St. John Film Society Press Release: YurumeinST. JOHN (June 12, 2013) — Award-winning documentary filmmaker Andrea Leland has just launched a crowdfunding campaign for her upcoming film YURUMEIN (Homeland) — a documentary about the revival of Garifuna culture on the island of St. Vincent. Through her fiscal sponsor, the Center for Independent Documentary, Leland is trying to raise $20,000 by August 16th to complete post-production on the film. Leland is requesting help to finish graphics and animation, sound design and color correction for the film. Any remaining funds will be used towards outreach and distribution efforts.

When Leland began to film YURUMEIN, Garifuna culture had been all but lost on the island of St. Vincent for the last two hundred years. The Garifuna people, descendants of the native Carib and Arawak people and West Africans, once lived freely on the island of St. Vincent. Forced into hiding and exile by British colonial forces during the 18th century, St. Vincent’s Garifuna descendants knew little of their ancestral language, rituals, dance, music or food. While traditions may have been lost on St. Vincent, Garifuna culture flourished in the exiled communities of Central America. In the film, Leland captures the efforts of St. Vincent’s Garifuna descended population to recover their cultural traditions by connecting with their brothers and sisters in the larger Garifuna disapora.

Leland has worked with and filmed the Garifuna diaspora for the past twenty years. Her 1998 documentary, THE GARIFUNA JOURNEY, focuses on the culture of the exiled Garifuna in Belize. The idea behind YURUMEIN came to Leland during a 2005 screening of THE GARIFUNA JOURNEY in St. Vincent. Locals learned that where Garifuna culture had been suppressed on St. Vincent, it flourished in the diaspora. The Garifuna community in St. Vincent expressed a desire to reconnect with the larger diaspora, and Leland says, “the story of YURUMEIN began that very day.”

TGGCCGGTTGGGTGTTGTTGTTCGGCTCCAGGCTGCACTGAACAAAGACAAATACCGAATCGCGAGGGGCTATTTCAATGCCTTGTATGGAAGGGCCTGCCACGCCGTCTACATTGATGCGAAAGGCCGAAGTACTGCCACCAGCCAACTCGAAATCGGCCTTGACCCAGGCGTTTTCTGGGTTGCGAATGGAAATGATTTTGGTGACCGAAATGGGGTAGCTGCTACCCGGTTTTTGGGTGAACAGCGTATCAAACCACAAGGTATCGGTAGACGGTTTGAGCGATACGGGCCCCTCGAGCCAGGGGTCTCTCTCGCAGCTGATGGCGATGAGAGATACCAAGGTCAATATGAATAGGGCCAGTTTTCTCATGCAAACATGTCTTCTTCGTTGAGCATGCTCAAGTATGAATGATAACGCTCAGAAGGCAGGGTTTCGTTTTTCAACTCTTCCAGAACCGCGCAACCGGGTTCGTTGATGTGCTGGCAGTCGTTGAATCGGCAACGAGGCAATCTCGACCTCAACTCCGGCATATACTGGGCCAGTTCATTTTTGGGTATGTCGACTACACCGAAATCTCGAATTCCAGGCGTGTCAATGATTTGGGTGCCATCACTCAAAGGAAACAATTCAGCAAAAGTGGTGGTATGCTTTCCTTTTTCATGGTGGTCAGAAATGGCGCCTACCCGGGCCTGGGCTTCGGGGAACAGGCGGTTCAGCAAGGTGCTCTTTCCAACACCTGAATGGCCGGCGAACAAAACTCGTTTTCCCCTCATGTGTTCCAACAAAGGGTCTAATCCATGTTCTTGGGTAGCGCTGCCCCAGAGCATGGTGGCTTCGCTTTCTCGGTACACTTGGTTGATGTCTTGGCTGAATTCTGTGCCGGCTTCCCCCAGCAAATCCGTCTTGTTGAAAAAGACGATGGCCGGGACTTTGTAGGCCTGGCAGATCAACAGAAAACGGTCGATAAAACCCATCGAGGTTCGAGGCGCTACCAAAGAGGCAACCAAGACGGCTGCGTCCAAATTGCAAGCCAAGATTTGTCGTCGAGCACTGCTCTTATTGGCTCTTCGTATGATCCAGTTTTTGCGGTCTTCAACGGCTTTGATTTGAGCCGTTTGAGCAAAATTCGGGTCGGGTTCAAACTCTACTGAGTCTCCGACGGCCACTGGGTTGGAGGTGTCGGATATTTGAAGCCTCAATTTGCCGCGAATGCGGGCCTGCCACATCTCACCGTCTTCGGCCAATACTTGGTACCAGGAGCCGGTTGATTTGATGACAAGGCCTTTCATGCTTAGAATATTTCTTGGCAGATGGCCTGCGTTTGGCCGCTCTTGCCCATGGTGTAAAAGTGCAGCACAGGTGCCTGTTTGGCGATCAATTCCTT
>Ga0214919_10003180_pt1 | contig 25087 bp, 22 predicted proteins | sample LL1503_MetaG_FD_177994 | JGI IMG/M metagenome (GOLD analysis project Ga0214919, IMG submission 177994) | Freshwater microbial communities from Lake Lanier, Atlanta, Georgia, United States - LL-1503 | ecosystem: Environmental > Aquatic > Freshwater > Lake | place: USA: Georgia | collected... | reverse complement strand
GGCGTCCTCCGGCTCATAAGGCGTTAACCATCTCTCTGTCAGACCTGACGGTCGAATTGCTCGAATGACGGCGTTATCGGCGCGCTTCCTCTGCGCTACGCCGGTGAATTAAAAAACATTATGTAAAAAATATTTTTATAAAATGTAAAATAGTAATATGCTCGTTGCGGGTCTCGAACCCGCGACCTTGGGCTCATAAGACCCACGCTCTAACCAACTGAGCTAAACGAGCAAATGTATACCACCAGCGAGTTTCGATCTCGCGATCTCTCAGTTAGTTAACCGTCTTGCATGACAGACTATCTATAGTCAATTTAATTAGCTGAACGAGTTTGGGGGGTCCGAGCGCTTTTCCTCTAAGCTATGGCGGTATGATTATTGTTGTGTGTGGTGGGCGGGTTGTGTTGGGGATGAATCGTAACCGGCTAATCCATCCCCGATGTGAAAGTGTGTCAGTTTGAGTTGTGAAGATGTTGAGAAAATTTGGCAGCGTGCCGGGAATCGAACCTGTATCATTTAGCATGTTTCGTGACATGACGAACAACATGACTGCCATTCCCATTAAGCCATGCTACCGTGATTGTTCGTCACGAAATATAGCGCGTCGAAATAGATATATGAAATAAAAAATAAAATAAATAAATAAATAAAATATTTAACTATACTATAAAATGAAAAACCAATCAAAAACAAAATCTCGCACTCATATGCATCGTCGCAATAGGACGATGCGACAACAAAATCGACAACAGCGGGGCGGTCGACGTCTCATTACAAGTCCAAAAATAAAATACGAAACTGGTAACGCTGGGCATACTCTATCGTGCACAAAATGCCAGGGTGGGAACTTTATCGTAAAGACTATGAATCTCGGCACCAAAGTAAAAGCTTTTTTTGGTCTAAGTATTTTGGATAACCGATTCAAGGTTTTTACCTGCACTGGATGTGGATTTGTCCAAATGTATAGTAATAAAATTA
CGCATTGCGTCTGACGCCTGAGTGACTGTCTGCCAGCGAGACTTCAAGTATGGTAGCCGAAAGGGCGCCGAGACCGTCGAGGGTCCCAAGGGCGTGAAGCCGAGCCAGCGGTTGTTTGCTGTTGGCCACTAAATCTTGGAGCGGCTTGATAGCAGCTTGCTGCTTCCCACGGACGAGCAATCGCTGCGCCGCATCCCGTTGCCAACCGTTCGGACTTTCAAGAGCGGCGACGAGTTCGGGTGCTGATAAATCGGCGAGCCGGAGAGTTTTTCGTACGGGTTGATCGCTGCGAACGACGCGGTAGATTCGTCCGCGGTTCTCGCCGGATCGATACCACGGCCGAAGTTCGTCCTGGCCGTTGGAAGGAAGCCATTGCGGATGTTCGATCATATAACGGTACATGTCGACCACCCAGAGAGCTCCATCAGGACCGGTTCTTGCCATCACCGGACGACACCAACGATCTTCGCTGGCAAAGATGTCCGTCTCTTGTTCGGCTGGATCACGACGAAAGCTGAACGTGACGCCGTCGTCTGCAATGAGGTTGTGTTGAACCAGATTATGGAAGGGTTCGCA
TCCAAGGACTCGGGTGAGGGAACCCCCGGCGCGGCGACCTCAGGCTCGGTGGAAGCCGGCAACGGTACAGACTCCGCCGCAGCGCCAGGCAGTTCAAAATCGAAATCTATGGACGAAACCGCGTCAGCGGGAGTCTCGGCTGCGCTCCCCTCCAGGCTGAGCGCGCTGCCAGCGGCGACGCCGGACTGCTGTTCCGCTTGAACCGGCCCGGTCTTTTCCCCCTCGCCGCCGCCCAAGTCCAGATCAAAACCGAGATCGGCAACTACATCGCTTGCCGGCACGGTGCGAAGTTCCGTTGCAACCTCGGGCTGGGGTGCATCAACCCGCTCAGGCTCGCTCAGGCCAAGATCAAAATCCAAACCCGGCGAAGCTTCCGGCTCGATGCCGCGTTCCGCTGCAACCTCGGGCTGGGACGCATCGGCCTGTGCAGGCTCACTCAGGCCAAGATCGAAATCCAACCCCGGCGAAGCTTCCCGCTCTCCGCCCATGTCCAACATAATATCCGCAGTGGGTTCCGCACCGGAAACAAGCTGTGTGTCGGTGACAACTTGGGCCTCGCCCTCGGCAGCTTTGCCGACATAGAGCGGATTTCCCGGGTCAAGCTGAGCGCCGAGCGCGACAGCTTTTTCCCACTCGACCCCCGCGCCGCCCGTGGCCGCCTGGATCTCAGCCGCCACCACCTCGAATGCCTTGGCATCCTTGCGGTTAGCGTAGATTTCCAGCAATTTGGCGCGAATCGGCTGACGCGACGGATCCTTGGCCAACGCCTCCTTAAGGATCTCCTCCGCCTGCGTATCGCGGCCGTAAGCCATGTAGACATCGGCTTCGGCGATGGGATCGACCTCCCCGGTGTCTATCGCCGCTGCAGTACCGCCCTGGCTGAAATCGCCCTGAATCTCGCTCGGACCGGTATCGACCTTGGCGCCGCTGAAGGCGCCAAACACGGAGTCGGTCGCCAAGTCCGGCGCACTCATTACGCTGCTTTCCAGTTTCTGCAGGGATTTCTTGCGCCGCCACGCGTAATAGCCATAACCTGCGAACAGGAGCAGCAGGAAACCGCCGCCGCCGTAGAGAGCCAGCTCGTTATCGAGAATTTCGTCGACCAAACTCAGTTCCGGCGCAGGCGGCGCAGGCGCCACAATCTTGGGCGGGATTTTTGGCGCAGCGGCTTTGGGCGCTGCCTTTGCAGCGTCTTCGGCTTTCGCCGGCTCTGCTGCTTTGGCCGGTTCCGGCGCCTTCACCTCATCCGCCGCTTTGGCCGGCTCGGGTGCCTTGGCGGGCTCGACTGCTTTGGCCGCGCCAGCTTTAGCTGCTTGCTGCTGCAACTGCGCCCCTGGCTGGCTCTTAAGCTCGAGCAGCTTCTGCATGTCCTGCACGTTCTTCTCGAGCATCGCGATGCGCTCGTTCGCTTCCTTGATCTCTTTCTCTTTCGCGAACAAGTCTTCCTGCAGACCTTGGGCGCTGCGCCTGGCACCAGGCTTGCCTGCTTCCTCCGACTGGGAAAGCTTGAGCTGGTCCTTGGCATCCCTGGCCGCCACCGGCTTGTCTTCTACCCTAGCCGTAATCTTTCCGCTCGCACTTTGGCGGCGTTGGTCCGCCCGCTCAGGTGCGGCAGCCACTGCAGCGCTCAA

Leland has completed shooting the footage for YURUMEIN in both St. Vincent in Los Angeles. She is now in the critical stage of post-production. She hopes to raise the funds to complete the film and screen it at film festivals, community groups, classrooms and widely within the Garifuna diaspora. Also in the works is an interactive website where Garifuna worldwide can upload their own video stories.

A trailer and more detailed description of the film are available on the campaign page.

Contact: Andrea Leland, Director, Yurumein Film Project
Email: yurumeinmovie@gmail.com

St. John and Virgin Islands News

Sahara Dust Air Pollution Alert
By Source Staff — June 12, 2013

The territory is under an air pollution alert for ongoing high levels of wind-blown dust from the Sahara Desert in Africa, according to the Department of Planning and Natural Resources.

The dust causes the skies around the U.S. Virgin Islands to be hazy, which reduces visibility and results in poor air quality. As a result of the dust storms and a rise in warm air, the sand rises above the desert and these sandy dust particles are transported from the North African desert westward over the Atlantic Ocean across the Caribbean….

Friends of Park Summer Camps Set to Start in July
By Lynda Lohr — June 12, 2013

With the summer camp season just around the corner, the Friends of V.I. National Park lined up a roster of camps at the V.I. Environmental Resource Station on St. John to suit campers from ages 7 to 17. Camps are free for Virgin Islands residents.

“We’re creating future stewards of the island,” Friends program manager Karen Jarvis said. “They’re learning about underwater marine-based ecology.”

Camp kicks off July 8 with the first of the eco-camps for youths ages 7 to 12. That three-day, two-night camp wraps up July 10.

Subsequent eco-camps run July 11 – 13, July 15 – 17 and July 18 – 20.

“Our focus is on the land-sea interaction zone in the mangroves,” said Randy Fish, resource station operations manager…

St. John Weather

Isolated showers. Mostly sunny, with a high near 79. East wind 18 to 20 mph. Chance of precipitation is 20%

St. John Live Music Schedule Thursday June 13